One of the most significant aspects of the MRA for the United States is the use of private third-party reviewers as the CABs. Historically, FDA has been responsible for all 510(k) evaluations and quality inspections. The Food and Drug Administration Modernization Act of 1997 (FDAMA) provided FDA with authority to begin a third-party premarket review program for selected low- to moderate-risk medical devices. Because the premarket review program to be conducted by EU CABs under the MRA is similar to FDAMA's third-party review program, the existence of the domestic program should facilitate the use of third-party testing bodies under the MRA.
In May 1999, the FDA Office of Device Evaluation reported that the median review time of its pilot third-party review program for selected low- and moderate-risk devices was 29 days faster than the median review time for its standard 510(k) product reviews. Total elapsed time from the date of a third party's receipt of a 510(k) to the date of the final FDA decision was a median of 54 days (and a mean of 78 days), while the median review time for in-house 510(k)s was 83 days. Many industry representatives believe that these results show that both U.S. and EU medical device manufacturers should be able to get their products to market more quickly under the medical device MRA.
FDA is interested in the MRA because it believes that public health protection can be better assured through enhanced regulatory cooperation. The agency agrees that industry and government regulatory authorities can realize cost savings through a reduction in the number of unnecessarily duplicative inspections; it also recognizes additional benefits to be gained from the MRA that make the endeavor worthwhile.
For example, both U.S. and EU regulatory bodies will likely save resources, partly because of decreasing foreign travel time and expense. But CABs will have to engage in rigorous joint activities to show their proficiency in conducting FDA and EU evaluations. Based on such proficiency displays, both FDA and the EU are expected to endorse most product evaluations conducted by the other party; at the same time, however, each will reserve the final decision for itself and maintain the right to conduct its own evaluations if significant deficiencies are discovered.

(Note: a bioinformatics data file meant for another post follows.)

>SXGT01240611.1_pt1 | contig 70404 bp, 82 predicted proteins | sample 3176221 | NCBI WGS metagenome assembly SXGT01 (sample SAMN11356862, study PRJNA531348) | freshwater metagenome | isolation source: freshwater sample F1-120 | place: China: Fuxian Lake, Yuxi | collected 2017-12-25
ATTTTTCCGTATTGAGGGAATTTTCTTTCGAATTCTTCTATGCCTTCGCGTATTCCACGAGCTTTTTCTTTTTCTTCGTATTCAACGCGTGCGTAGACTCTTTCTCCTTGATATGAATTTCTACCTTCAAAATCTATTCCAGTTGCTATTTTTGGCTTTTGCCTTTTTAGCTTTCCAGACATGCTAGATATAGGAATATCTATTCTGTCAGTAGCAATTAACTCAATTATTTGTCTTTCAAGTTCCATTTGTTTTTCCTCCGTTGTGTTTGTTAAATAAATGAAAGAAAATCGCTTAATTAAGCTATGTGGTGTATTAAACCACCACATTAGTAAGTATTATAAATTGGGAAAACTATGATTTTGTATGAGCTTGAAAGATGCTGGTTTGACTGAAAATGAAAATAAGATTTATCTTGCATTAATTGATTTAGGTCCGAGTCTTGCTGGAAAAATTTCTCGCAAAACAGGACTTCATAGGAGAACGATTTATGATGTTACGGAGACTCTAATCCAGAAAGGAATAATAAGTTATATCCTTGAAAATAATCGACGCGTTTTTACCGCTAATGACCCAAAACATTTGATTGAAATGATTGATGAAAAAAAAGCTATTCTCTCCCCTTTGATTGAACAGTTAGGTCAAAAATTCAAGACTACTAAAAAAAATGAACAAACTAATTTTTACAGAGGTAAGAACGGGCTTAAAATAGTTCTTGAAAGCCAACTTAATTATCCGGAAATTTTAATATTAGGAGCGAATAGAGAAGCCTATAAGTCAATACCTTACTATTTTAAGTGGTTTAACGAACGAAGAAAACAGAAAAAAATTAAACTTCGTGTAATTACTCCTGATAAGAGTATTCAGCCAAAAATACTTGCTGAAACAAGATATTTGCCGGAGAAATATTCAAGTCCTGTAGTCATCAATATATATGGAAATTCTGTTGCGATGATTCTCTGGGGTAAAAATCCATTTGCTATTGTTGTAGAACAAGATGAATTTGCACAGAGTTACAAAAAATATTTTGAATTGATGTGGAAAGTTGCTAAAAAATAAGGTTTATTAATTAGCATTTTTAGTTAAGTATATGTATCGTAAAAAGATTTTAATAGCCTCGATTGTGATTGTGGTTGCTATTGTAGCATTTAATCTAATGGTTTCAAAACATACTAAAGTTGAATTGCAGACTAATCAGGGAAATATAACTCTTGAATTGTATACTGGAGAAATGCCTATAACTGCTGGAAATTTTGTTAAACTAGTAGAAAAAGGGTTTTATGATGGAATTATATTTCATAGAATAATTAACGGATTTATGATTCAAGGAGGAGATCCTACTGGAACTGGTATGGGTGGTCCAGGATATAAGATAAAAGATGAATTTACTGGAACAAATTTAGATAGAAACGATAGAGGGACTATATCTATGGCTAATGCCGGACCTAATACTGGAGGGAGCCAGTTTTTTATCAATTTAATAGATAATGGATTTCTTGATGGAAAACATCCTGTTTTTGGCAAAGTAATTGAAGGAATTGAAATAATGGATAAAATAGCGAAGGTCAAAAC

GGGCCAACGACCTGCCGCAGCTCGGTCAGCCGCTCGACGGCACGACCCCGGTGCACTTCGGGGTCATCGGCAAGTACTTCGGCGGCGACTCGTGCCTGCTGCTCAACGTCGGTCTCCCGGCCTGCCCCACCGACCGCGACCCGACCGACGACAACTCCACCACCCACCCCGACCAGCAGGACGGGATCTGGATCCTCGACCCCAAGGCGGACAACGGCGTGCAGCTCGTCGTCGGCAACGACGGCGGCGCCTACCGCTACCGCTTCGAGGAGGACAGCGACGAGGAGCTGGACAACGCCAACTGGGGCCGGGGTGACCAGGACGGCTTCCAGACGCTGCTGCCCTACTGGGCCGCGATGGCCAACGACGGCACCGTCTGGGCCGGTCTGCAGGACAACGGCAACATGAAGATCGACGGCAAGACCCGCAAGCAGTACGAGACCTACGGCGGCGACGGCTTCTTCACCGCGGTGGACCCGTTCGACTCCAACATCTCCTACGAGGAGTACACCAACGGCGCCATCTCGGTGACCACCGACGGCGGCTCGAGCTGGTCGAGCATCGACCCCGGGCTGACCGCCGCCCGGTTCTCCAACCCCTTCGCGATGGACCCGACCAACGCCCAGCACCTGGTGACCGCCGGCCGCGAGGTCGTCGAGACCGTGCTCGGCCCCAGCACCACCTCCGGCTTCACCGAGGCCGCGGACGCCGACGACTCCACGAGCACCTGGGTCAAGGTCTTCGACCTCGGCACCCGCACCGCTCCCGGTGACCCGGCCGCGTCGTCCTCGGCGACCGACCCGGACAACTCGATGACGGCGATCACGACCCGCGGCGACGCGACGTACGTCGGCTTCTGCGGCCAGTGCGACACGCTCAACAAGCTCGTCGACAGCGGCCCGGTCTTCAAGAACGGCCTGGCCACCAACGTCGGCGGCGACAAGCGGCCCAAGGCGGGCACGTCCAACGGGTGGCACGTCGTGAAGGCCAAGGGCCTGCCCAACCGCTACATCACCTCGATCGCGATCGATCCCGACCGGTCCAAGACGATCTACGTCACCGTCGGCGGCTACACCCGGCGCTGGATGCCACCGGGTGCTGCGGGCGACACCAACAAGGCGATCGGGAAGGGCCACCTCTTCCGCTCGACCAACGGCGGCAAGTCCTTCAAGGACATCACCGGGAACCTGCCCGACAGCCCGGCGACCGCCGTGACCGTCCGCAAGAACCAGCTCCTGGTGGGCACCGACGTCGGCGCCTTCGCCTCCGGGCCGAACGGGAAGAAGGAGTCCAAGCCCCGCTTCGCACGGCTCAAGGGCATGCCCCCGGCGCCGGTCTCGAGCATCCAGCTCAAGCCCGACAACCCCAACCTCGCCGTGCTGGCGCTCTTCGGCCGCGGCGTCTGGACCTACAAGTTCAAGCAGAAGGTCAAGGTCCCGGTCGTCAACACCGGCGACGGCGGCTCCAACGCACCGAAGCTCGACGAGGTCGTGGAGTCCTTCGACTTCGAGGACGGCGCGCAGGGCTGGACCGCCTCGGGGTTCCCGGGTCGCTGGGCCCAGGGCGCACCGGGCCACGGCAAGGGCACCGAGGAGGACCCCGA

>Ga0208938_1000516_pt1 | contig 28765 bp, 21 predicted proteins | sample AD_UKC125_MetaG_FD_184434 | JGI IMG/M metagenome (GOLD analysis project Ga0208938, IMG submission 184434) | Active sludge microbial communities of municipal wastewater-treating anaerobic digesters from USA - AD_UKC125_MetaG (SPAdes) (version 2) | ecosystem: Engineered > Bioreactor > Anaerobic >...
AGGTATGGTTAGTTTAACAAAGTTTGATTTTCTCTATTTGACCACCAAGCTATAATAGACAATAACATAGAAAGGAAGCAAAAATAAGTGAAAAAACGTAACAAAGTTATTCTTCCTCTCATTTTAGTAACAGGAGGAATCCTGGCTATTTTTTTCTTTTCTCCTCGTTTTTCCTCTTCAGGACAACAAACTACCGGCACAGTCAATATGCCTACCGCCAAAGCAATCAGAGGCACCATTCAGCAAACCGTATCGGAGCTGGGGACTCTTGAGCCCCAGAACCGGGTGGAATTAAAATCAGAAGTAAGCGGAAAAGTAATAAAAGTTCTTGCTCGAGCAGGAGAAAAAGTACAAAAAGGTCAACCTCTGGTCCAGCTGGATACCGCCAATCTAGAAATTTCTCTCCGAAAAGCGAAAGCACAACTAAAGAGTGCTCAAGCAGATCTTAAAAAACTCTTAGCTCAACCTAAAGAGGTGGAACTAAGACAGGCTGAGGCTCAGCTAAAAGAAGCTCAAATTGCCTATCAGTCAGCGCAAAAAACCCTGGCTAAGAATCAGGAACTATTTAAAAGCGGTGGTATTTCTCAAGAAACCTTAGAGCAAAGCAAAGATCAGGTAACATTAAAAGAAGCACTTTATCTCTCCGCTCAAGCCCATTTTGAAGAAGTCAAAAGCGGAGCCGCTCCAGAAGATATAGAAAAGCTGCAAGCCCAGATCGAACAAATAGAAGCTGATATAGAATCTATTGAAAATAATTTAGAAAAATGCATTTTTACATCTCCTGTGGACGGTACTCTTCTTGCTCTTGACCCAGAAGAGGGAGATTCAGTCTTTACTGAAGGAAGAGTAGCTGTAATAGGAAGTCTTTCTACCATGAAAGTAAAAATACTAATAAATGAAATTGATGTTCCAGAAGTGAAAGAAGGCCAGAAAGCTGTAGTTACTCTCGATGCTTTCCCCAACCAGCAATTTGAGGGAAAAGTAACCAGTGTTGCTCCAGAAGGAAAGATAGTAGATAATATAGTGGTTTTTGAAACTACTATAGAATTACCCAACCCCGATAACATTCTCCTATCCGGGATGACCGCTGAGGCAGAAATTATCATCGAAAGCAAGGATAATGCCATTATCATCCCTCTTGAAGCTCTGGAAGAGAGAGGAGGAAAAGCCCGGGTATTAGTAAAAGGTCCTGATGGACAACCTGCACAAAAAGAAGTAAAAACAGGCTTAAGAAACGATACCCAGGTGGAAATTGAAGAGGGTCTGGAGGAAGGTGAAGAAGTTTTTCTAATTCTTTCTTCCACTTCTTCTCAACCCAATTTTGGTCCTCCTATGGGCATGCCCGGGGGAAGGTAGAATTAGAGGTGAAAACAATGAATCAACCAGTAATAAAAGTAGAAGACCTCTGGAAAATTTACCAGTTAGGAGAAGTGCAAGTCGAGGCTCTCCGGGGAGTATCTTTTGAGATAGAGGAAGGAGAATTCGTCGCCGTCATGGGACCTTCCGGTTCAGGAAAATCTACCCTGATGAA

According to FDA, the equivalence of quality systems and other conformity assessment evaluations among FDA, EU member state authorities, and CABs can be relied upon to help ensure the safety, quality, and effectiveness of products exported to the United States. It will also reduce the regulatory burden on manufacturers. As EU CABs conduct more inspections for FDA, the MRA may allow the agency to redirect some of its inspection-related resources toward other countries that need regulatory oversight.
FDA and EU regulatory bodies now conduct hundreds of overseas inspections each year. The MRA might afford FDA the opportunity to redirect some of the limited resources that are currently devoted to foreign inspections and imports.
CRITICISM OF THE MRA
Despite general support from U.S. manufacturers and regulatory officials, reservations about certain aspects of the MRA have been expressed. Several global-scale medical device manufacturers, for instance, have indicated in conversation with USITC staff that, while they had hoped the MRA would remove redundancies in U.S. and EU medical device approvals, the agreement in fact combines both regions' requirements, thereby resulting in greater complexity.
A spokesperson for the Medical Device Manufacturers Association (MDMA) did not want to judge the success of the MRA before it became fully operational. The representative believed the structure of the agreement was good, but wanted to see more devices become eligible for conformity assessment eventually. (The United States and the EU are now amending product coverage in the medical device annex.) MDMA points out that the MRA does not currently represent global harmonization; each side is merely conducting conformity assessment to the other party's rules.
The National Electrical Manufacturers Association (NEMA) agrees with MDMA. NEMA told USITC staff that, in order to be effective, the MRA would have to be conceptually different; FDA would accept a device approved in the EU, and the EU would accept a device approved in the United States, without further evaluation. U.S. trade and regulatory officials doubt that such mutual acceptance will ever happen. Currently, NEMA says, the MRA is simply an exercise in accrediting test houses in Europe and the United States, and as such is no great advantage over the previous situation. U.S. manufacturers are already accustomed to going through EU notified bodies.